Meet EPA Physical Scientist Andrea Clements, Ph.D.
Dr. Andrea Clements is a physical scientist interested in characterizing ambient air quality. She holds engineering degrees from Washington University in St. Louis, the California Institute of Technology, and Rice University, where her research focused on characterizing ambient aerosols. Prior to joining EPA, she worked for Colorado State University to identify volatile organic chemicals (VOCs) emitting from oil and gas drilling operations. At EPA, she works to characterize emerging technology for measuring air quality. Her current work involves evaluating affordable air sensors and providing guidance for their use by a range of groups including community and individual users.
When did you first know you wanted to be a scientist?
I always really loved math and science and I was encouraged to go in that direction. I realized my abilities around seventh grade when one of my teachers told my mother, “Your daughter’s doing really well in math, especially for a Hispanic,” and I was like, ‘Well, I guess now I really have something to prove.” For me, it's really important to give kids the opportunity to explore and to never be told they can't do something. It definitely shouldn’t matter what you look like or where you come from.
Another teacher in high school asked me if I had ever thought about becoming an environmental engineer. I had no idea what that was, but she told me a bit about her daughter who was an environmental engineer. It sounded exciting and like something I could do that would make a difference. That got me thinking about engineering and that’s the path I decided to take in college.
How does your science matter?
We've done a lot of work to characterize how well a number of affordable air sensors work and to figure out how to clean and correct the data so that it can be more useful. We're trying to share that information with users so that they can make informed purchasing decisions and learn how to effectively use this class of technology. I think the aspect of empowering people to pick up and use lower-cost air sensors and make sense of that data is exciting. I like that we're able to share that knowledge with everyone, from an individual who buys a sensor to put in the backyard, to people who are doing research, all the way to state and local agencies who are trying to use them. I like being able to put information in people’s hands.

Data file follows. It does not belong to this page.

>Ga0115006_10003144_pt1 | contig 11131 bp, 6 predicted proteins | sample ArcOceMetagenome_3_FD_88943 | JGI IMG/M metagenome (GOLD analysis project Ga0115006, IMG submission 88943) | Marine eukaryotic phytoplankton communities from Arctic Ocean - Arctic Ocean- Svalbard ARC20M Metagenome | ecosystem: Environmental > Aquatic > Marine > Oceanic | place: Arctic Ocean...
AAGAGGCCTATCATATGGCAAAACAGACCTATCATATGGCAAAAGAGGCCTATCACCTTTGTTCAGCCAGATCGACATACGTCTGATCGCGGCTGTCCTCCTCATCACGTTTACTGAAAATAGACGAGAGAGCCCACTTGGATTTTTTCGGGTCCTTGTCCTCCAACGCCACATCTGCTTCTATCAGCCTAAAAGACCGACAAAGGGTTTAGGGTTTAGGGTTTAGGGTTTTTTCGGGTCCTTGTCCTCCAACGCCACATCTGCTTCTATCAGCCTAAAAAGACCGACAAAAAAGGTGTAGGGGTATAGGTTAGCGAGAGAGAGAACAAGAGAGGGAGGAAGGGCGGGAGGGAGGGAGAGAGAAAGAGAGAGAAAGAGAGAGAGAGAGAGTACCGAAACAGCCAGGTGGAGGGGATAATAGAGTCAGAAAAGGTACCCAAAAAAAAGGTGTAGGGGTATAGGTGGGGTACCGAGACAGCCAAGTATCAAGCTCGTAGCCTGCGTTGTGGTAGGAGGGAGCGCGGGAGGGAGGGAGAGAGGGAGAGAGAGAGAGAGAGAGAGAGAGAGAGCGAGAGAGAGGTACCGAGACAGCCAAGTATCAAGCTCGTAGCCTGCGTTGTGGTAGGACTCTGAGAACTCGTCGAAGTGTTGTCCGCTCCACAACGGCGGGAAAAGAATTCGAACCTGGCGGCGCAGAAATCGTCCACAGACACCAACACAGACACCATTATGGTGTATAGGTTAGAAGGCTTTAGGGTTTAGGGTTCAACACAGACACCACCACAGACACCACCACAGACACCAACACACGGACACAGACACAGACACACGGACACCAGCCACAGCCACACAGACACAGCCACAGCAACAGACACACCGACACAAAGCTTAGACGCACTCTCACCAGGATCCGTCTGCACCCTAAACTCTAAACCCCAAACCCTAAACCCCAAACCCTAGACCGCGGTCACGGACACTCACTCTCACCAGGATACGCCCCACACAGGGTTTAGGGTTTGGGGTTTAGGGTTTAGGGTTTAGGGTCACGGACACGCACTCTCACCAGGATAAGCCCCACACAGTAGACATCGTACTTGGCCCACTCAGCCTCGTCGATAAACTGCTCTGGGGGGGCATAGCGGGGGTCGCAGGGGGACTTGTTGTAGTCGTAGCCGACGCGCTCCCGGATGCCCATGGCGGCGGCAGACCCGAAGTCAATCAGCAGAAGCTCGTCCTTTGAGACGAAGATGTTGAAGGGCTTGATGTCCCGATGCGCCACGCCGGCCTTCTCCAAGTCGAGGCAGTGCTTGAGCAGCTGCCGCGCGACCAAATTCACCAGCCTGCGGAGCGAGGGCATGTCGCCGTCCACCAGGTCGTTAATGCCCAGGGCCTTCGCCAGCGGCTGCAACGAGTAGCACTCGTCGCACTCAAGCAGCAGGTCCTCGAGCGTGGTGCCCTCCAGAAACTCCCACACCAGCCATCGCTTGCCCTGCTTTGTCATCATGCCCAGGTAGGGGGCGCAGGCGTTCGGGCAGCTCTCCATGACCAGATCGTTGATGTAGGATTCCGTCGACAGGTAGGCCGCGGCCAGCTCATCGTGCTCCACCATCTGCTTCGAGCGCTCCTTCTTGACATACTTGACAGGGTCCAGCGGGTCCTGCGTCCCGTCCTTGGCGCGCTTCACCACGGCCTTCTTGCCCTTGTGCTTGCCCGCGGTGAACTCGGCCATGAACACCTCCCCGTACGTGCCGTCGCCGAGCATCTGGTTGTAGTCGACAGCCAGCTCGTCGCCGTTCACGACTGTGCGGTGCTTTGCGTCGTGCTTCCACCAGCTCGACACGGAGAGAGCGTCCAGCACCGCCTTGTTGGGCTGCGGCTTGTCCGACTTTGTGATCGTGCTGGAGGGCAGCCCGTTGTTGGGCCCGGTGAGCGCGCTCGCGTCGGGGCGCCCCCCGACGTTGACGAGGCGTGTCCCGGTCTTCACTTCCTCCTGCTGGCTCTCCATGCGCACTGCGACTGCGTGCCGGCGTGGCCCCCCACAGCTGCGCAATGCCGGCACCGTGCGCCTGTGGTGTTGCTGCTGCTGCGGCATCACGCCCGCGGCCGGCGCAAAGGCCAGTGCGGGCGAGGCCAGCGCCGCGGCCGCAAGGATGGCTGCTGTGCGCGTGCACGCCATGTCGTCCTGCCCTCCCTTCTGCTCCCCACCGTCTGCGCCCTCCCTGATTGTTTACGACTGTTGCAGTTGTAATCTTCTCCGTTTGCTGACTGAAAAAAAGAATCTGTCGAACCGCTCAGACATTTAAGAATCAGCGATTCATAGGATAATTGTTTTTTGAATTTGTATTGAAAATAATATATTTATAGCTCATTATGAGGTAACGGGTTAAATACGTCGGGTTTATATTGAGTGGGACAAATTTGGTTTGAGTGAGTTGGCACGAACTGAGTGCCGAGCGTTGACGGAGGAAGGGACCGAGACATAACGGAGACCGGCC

Another aspect of our work is contributing to a larger volume of air quality data. We've done a lot of work to develop a U.S.-wide correction equation for PurpleAir PM2.5 data. That alone will help many state, local, and Tribal air quality agencies who need assistance in interpreting this publicly available data. The next phase involves figuring out how to integrate and co-display this sensor data alongside regulatory data. We have been working with the AirNow team on a pilot project integrating a layer of sensor data with regulatory data on the public-facing smoke and fire map. That pilot went live in August 2020 and has already proved valuable in mapping wildfire smoke plumes. It's a huge step for this space and I'm excited and proud that the work that we've done is enabling this.
What do you like most about your work?
I really love working with younger scientists. I'm really blessed that right now I get to work with a couple of great postdocs and students through the ORISE and the National Student Services Contract. It's exciting for me to help them learn about EPA, help them learn the skills that will make them effective communicators and great scientists, and build their careers by working on exciting projects. They bring SO MUCH to the team including great skills, energy, and motivation. It is such a pleasure to work with them.
Any advice for students considering a career in science?
Science is fun! It's fun to figure out how things work and why. It's ever-changing, so you’ll never get bored. I think that a lot of the science jobs that will be around in 10 years are not around today. So, who knows what the future is going to look like!
Science is a way of making a difference. If you're motivated by that, it's a great field to be in. I would also say that science takes perseverance. You have to know what you want to do, and you have to work for that. There will be days where you think you don’t have the skills, or you feel like you're hitting your head on the wall, but it's an awesome feeling when you work around your problem and make a breakthrough.
If you weren’t a scientist, what would you be doing?
I think I would be the proprietor of a tiny home resort or retreat center in the mountains by a stream. I really love the cool mountains, beautiful views, and the sound of running water.
If you could have one superpower, what would it be and why?
Teleportation would be the best, especially right now when traveling has its drawbacks. Just think of how great it would be to instantly be in another part of the country. Instead of flying, I’d be there in an instant! The first place I would go would be to visit my family in Kansas.
What steps do you take in your daily life to protect the environment?
I really encourage carpooling, if possible. I recycle and I try to reuse a lot of things before they get recycled. I try to minimize trash. I also try to practice efficient energy use in the home, like heating and cooling. I try to regulate temperatures in other ways and I'm pretty conservative on the use of both.
Editor's Note: The opinions expressed herein are those of the researcher alone. EPA does not endorse the opinions or positions expressed.